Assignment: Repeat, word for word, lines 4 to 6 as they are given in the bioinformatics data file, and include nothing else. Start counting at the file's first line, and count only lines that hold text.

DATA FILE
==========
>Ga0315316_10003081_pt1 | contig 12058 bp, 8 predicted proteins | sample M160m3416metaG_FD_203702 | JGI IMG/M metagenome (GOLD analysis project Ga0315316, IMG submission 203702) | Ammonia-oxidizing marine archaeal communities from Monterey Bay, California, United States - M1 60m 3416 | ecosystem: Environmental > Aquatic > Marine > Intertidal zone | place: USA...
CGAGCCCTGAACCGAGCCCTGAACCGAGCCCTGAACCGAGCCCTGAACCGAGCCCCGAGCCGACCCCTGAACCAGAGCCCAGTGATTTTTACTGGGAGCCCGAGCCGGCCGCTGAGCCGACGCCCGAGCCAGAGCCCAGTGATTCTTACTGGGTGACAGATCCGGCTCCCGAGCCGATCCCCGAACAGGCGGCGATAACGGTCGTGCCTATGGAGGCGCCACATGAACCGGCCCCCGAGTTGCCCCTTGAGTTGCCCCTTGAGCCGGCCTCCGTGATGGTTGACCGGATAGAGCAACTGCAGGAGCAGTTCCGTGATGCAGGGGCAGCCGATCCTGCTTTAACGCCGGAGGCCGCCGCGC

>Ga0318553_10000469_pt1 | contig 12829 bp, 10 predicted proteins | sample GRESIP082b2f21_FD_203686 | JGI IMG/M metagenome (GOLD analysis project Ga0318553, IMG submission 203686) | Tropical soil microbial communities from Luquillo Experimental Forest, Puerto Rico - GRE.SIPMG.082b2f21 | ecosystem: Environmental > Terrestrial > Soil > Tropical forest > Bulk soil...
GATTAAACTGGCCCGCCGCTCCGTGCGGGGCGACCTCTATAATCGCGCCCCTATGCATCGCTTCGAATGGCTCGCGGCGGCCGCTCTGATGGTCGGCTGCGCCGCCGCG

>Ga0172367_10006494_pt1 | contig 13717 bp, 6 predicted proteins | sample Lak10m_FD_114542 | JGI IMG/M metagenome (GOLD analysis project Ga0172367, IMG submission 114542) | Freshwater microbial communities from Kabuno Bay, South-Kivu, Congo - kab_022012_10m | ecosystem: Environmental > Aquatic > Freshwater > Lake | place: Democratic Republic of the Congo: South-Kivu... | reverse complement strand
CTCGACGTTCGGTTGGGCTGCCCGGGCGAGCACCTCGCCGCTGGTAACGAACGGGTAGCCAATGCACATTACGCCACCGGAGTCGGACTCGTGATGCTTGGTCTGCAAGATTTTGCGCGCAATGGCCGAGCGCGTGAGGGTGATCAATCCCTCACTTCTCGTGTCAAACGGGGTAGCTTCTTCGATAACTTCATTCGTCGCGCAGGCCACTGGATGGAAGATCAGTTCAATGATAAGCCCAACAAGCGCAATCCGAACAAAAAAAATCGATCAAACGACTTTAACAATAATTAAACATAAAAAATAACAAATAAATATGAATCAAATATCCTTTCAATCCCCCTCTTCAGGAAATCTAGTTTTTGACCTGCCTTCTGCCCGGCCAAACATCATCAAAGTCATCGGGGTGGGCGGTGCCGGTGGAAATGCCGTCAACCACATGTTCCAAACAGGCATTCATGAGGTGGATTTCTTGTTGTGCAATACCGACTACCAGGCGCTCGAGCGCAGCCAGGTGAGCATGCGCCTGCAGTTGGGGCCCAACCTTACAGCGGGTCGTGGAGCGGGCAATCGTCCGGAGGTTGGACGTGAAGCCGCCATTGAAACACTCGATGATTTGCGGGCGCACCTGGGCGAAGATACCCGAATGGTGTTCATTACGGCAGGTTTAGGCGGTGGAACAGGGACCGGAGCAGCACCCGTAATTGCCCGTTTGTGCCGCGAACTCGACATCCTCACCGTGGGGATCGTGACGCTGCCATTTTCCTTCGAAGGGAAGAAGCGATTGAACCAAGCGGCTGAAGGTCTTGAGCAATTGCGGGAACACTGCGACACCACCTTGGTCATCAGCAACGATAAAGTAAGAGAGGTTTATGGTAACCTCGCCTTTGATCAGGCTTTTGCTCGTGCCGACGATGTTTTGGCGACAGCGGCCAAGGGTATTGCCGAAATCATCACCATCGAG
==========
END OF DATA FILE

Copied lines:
GATTAAACTGGCCCGCCGCTCCGTGCGGGGCGACCTCTATAATCGCGCCCCTATGCATCGCTTCGAATGGCTCGCGGCGGCCGCTCTGATGGTCGGCTGCGCCGCCGCG

>Ga0172367_10006494_pt1 | contig 13717 bp, 6 predicted proteins | sample Lak10m_FD_114542 | JGI IMG/M metagenome (GOLD analysis project Ga0172367, IMG submission 114542) | Freshwater microbial communities from Kabuno Bay, South-Kivu, Congo - kab_022012_10m | ecosystem: Environmental > Aquatic > Freshwater > Lake | place: Democratic Republic of the Congo: South-Kivu... | reverse complement strand
CTCGACGTTCGGTTGGGCTGCCCGGGCGAGCACCTCGCCGCTGGTAACGAACGGGTAGCCAATGCACATTACGCCACCGGAGTCGGACTCGTGATGCTTGGTCTGCAAGATTTTGCGCGCAATGGCCGAGCGCGTGAGGGTGATCAATCCCTCACTTCTCGTGTCAAACGGGGTAGCTTCTTCGATAACTTCATTCGTCGCGCAGGCCACTGGATGGAAGATCAGTTCAATGATAAGCCCAACAAGCGCAATCCGAACAAAAAAAATCGATCAAACGACTTTAACAATAATTAAACATAAAAAATAACAAATAAATATGAATCAAATATCCTTTCAATCCCCCTCTTCAGGAAATCTAGTTTTTGACCTGCCTTCTGCCCGGCCAAACATCATCAAAGTCATCGGGGTGGGCGGTGCCGGTGGAAATGCCGTCAACCACATGTTCCAAACAGGCATTCATGAGGTGGATTTCTTGTTGTGCAATACCGACTACCAGGCGCTCGAGCGCAGCCAGGTGAGCATGCGCCTGCAGTTGGGGCCCAACCTTACAGCGGGTCGTGGAGCGGGCAATCGTCCGGAGGTTGGACGTGAAGCCGCCATTGAAACACTCGATGATTTGCGGGCGCACCTGGGCGAAGATACCCGAATGGTGTTCATTACGGCAGGTTTAGGCGGTGGAACAGGGACCGGAGCAGCACCCGTAATTGCCCGTTTGTGCCGCGAACTCGACATCCTCACCGTGGGGATCGTGACGCTGCCATTTTCCTTCGAAGGGAAGAAGCGATTGAACCAAGCGGCTGAAGGTCTTGAGCAATTGCGGGAACACTGCGACACCACCTTGGTCATCAGCAACGATAAAGTAAGAGAGGTTTATGGTAACCTCGCCTTTGATCAGGCTTTTGCTCGTGCCGACGATGTTTTGGCGACAGCGGCCAAGGGTATTGCCGAAATCATCACCATCGAG